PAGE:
COLUMBUS, Ohio (AP) -- Superintendents from Appalachian Ohio said Tuesday that the governor's state budget doesn't share enough of Ohio's economic good fortune with their schools and children.
Members of the Coalition of Rural and Appalachian Schools told state lawmakers and reporters Tuesday they are disappointed with the budget. They said the administration's new school-funding formula leaves many of their districts worse off.
"I could understand the continued funding reductions if Ohio was still headed down the road to economic ruin, but that is not the case," said George Wood, superintendent of Federal Hocking schools in Athens County. "The governor's been proclaiming that things are turning around in Ohio."
Wood said Gov. John Kasich's $63.2 billion, two-year state budget calls for revenue growth from income taxes, sales taxes and the Ohio Lottery.
"I'm happy about all that, I just want it to be shared," Wood said. "And I think the first place you share in a state is with your children. That's where you start first then everything else happens later."
He noted cuts come as districts are phasing in a host of new education policies.
Kasich spokesman Rob Nichols said the funding formula boosts state payouts to most Ohio schools, even some that have experienced population losses.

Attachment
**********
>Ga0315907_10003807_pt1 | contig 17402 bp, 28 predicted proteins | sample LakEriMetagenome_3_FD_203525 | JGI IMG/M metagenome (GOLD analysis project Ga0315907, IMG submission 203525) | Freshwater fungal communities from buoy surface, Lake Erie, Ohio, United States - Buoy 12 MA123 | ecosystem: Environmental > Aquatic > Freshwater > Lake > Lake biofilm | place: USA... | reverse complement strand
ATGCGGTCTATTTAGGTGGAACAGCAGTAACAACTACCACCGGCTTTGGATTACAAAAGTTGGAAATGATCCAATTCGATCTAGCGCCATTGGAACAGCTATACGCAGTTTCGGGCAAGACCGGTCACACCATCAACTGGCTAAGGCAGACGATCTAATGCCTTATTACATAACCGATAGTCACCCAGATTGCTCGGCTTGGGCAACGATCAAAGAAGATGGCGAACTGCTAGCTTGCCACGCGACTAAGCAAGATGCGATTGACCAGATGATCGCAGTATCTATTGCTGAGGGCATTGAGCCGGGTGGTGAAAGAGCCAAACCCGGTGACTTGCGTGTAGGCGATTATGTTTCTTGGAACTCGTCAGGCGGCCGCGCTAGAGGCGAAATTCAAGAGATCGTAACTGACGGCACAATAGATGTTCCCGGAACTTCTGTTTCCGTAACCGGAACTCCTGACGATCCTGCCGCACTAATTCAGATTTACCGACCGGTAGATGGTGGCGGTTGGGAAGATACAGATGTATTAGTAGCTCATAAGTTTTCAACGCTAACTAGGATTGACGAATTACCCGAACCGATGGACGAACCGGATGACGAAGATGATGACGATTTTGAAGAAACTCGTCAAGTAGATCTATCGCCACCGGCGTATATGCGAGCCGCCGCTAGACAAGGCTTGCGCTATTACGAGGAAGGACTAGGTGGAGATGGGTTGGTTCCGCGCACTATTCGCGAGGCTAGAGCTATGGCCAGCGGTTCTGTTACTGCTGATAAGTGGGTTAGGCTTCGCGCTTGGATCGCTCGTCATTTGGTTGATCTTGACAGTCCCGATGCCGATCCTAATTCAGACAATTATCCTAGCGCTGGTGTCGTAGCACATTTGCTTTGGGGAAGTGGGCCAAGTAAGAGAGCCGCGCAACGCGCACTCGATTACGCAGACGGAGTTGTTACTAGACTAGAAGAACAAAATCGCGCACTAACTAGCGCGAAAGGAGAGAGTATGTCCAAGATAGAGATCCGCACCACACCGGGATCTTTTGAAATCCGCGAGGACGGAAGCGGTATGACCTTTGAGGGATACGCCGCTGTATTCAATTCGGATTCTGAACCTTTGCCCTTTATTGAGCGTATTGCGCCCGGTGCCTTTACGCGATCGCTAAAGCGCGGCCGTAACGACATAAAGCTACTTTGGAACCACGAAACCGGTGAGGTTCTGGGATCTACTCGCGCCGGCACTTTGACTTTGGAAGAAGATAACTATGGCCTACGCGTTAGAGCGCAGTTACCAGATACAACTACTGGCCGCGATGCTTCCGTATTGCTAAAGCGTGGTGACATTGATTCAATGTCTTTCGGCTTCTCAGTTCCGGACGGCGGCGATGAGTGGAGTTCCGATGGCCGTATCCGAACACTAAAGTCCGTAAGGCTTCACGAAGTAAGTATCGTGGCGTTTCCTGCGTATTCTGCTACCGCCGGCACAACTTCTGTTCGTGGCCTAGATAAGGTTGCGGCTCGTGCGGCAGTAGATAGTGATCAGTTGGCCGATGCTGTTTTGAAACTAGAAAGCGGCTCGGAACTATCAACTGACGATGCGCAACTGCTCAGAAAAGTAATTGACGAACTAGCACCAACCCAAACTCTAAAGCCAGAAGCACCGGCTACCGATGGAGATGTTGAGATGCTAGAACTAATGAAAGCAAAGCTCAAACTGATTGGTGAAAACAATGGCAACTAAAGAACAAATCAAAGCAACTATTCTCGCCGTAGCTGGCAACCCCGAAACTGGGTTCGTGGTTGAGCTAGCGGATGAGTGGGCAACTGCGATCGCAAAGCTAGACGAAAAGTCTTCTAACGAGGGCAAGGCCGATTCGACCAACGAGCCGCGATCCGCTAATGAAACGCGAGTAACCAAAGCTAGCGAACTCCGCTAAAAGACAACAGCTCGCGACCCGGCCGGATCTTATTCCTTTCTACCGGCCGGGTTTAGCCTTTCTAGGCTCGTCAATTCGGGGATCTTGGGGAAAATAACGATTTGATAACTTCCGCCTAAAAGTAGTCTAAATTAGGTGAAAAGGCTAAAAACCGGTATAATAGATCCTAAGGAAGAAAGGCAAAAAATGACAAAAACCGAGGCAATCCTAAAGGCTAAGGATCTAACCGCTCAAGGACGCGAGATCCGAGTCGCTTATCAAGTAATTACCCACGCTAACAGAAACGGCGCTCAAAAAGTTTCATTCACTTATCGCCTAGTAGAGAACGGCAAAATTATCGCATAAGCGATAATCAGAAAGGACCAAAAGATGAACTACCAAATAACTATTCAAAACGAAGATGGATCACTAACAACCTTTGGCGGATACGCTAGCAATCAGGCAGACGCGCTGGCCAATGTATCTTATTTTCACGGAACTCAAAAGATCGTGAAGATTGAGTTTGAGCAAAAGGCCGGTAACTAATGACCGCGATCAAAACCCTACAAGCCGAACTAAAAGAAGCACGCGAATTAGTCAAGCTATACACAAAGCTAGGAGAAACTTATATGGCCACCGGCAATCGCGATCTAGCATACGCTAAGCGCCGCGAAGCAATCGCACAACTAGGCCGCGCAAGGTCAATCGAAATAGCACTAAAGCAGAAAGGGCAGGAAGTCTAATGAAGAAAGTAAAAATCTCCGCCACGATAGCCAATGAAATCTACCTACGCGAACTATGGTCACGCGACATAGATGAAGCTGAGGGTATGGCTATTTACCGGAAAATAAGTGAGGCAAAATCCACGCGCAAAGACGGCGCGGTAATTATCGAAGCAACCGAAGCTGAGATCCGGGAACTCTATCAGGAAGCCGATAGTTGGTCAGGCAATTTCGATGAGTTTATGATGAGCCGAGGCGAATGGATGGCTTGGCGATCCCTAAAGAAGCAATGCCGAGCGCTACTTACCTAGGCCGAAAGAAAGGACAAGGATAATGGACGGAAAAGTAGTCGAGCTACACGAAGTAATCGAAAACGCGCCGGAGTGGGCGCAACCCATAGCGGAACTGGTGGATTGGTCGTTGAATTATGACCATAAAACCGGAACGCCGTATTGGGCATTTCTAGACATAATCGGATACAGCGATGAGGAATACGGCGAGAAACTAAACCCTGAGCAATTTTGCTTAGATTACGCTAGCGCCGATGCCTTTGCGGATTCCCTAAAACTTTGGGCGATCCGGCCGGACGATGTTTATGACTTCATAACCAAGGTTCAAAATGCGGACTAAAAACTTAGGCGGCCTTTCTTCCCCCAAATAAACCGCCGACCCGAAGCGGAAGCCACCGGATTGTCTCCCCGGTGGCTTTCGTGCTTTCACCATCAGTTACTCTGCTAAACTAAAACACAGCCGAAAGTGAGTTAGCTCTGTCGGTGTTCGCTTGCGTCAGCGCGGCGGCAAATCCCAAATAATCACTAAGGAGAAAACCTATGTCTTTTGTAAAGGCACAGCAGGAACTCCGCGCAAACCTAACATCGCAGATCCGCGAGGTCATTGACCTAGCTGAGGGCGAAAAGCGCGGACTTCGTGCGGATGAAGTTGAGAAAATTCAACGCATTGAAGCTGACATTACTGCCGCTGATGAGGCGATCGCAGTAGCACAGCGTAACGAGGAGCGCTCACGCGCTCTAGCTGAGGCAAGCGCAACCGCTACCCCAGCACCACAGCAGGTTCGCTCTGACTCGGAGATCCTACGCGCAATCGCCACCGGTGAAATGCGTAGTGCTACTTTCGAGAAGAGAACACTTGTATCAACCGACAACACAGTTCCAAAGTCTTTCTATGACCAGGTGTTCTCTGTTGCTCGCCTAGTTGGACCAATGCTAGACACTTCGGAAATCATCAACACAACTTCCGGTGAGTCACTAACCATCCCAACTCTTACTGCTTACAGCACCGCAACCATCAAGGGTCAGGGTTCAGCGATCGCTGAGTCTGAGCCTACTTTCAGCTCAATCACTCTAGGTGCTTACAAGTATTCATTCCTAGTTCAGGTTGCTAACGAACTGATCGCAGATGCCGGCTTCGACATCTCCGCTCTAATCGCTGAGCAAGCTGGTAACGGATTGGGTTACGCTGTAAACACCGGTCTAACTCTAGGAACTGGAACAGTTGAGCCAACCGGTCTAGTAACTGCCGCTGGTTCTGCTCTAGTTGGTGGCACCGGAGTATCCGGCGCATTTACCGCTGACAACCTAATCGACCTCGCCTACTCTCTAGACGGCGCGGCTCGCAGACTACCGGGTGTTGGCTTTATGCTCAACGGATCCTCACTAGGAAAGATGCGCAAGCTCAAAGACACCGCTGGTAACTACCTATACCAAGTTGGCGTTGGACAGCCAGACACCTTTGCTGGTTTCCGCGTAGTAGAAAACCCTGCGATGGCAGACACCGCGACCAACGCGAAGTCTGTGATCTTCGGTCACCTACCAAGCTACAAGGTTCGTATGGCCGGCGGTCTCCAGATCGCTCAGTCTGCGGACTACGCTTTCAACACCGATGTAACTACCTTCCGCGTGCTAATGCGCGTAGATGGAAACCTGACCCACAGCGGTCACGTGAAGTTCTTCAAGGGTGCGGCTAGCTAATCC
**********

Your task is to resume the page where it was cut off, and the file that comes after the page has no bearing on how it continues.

"The governor's plan provides $1.2 billion in total new funds over the next two years for K-12 and 56 percent of Ohio students attend a school that will see an increase in funding," he said. "And despite the fact that some districts are losing students, this plan doesn't cut their funding, but instead guarantees them at least the same funding as last year."
Tom Gibbs, superintendent for two districts in Washington County, said Kasich's plan to use a drilling-tax increase for income-tax relief will take profits from oil and gas resources extracted largely out of Appalachian counties and deliver them as tax cuts based on wealth.
"So essentially we have a budget that proposes to take the very resources from the most depressed region of our state ... and distribute it to other areas of the state based on income, which means that isn't coming back to southeast Ohio," he said. "That money is going to wealthier suburban and urban districts."
Gibbs said, "It just doesn't make sense."
Kasich has said the benefits of the shale drilling boom in eastern Ohio need to be shared statewide and help both individuals and small businesses through income tax reductions.